Carbon Raman Spectroscopy of 36 Interplanetary Dust Particles
Carbon Raman spectroscopy is a useful tool to determine the degree of order of organic material (OM) in extra-terrestrial matter. As shown for meteoritic OM [e.g., 2], peak parameters of D and G bands are a measure of thermal alteration, causing graphitization (order), and amorphization, e.g. during protoplanetary irradiation, causing disorder. Th e most pristine interplanetary dust particles (IDPs) may come from comets. However, their exact provenance is unknown. IDP collection during Earth?s passage through comet Grigg-Skjellerup?s dust stream ("GSC" collectors) may increase the probability of collecting fresh IDPs from a known, cometary source. We used Raman spectroscopy to compare 21 GSC-IDPs with 15 IDPs collected at different periods, and found that the variation among GSC-IDPs is larger than among non-GSC IDPs, with the most primitive IDPs being mostly GSC-IDPs.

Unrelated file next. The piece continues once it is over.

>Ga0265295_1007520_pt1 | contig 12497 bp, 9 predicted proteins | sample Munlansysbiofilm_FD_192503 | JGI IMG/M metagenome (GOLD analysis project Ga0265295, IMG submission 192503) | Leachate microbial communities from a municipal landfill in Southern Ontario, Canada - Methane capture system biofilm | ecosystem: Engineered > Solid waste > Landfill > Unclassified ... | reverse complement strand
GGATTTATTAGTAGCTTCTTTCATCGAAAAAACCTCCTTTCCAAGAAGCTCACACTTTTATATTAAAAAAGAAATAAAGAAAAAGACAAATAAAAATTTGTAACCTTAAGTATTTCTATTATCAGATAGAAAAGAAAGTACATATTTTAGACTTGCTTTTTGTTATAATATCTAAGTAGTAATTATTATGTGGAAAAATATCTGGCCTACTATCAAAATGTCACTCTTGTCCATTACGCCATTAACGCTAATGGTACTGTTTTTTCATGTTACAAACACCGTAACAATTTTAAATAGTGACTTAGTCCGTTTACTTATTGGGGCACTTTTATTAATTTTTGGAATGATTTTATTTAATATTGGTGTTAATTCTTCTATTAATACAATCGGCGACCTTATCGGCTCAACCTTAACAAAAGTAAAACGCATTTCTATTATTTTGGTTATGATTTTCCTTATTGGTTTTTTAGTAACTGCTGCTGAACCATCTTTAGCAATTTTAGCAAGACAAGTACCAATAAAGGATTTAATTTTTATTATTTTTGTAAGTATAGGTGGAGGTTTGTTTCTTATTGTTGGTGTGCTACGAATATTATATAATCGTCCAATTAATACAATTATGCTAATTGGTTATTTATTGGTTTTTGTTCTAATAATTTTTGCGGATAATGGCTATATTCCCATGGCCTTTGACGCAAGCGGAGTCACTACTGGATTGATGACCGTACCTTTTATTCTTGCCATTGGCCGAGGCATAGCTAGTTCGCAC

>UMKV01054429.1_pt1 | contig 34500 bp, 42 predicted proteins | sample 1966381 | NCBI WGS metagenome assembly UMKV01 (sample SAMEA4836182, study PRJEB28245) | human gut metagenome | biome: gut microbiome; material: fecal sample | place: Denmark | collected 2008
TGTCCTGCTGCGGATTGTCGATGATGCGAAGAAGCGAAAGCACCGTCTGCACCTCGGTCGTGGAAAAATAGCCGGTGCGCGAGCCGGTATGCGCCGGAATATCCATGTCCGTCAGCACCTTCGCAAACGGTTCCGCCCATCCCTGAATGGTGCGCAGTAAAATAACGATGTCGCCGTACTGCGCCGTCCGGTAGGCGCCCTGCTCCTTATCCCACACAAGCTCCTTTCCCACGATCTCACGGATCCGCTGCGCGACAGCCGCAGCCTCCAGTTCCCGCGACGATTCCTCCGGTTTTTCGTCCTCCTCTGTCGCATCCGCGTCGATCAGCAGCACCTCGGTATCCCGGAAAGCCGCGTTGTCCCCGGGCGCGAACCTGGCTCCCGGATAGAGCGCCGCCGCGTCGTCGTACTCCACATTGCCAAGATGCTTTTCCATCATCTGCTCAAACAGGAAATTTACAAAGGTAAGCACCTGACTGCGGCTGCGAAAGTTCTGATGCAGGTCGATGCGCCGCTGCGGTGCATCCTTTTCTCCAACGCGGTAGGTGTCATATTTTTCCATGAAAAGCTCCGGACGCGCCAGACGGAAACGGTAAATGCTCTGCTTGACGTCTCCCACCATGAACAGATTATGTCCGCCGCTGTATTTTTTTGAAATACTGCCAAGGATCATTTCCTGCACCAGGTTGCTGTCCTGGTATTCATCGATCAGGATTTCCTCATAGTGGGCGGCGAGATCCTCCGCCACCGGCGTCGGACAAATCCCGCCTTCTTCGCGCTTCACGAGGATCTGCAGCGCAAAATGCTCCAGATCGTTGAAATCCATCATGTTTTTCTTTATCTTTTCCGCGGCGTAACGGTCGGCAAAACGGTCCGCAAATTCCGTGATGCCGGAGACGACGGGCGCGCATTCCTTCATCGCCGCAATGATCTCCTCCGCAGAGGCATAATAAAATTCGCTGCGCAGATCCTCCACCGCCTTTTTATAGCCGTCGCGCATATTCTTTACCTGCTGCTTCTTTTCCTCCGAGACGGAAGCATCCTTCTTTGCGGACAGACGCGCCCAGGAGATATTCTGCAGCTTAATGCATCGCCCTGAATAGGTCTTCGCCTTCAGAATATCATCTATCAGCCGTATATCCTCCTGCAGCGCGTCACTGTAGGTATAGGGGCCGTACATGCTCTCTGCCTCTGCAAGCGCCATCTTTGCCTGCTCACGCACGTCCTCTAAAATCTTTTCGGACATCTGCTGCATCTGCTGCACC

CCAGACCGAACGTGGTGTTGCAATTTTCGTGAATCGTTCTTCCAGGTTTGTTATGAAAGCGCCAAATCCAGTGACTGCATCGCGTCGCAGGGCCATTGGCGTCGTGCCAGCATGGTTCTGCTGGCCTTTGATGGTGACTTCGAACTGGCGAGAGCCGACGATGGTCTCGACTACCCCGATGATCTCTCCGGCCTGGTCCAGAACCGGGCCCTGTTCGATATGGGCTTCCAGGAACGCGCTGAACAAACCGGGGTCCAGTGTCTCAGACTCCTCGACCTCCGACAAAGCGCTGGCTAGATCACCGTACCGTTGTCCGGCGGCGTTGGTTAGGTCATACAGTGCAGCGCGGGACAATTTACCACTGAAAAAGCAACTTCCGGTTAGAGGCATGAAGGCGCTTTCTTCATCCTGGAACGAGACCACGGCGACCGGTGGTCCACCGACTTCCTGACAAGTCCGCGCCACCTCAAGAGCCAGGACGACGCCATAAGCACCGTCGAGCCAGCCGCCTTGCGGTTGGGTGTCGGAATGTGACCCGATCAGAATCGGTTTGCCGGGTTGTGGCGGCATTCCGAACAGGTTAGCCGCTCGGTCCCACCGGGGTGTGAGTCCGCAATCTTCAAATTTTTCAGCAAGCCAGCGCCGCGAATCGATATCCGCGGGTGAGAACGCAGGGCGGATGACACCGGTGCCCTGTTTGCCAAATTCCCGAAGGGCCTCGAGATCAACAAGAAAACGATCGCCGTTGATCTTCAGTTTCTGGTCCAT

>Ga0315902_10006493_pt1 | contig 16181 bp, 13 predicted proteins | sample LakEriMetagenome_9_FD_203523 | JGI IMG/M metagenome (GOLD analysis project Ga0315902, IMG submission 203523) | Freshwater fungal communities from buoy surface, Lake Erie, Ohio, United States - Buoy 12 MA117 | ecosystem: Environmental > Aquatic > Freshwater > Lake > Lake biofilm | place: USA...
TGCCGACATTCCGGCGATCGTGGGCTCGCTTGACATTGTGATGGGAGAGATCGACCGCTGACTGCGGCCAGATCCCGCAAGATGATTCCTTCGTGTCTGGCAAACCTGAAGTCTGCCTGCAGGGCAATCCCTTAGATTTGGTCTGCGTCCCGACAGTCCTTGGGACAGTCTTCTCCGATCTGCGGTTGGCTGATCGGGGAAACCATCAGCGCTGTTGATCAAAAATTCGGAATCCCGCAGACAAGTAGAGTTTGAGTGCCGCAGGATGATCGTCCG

Presented at the 72nd Annual Meeting of the Meteoritical Society, abstract number 5412.
Physics and Astronomy
Meteoritics and Planetary Science
H. Busemann, L.R. Nittler, J. Davidson, I.A. Franchi, S. Messenger, K. Nakamura-Messenger, R.L. Palma, and R.O. Pepin, 2009. Carbon Raman Spectroscopy of 36 Interplanetary Dust Particles. Meteoritics and Planetary Science 44, A46.
Publisher's Copyright and Source
Copyright © 2009 The Meteoritical Society. Article published by the Meteoritical Society in Meteoritics and Planetary Science, volume 44, issue number S7, July 2009, page A46. Available online on January 26, 2010: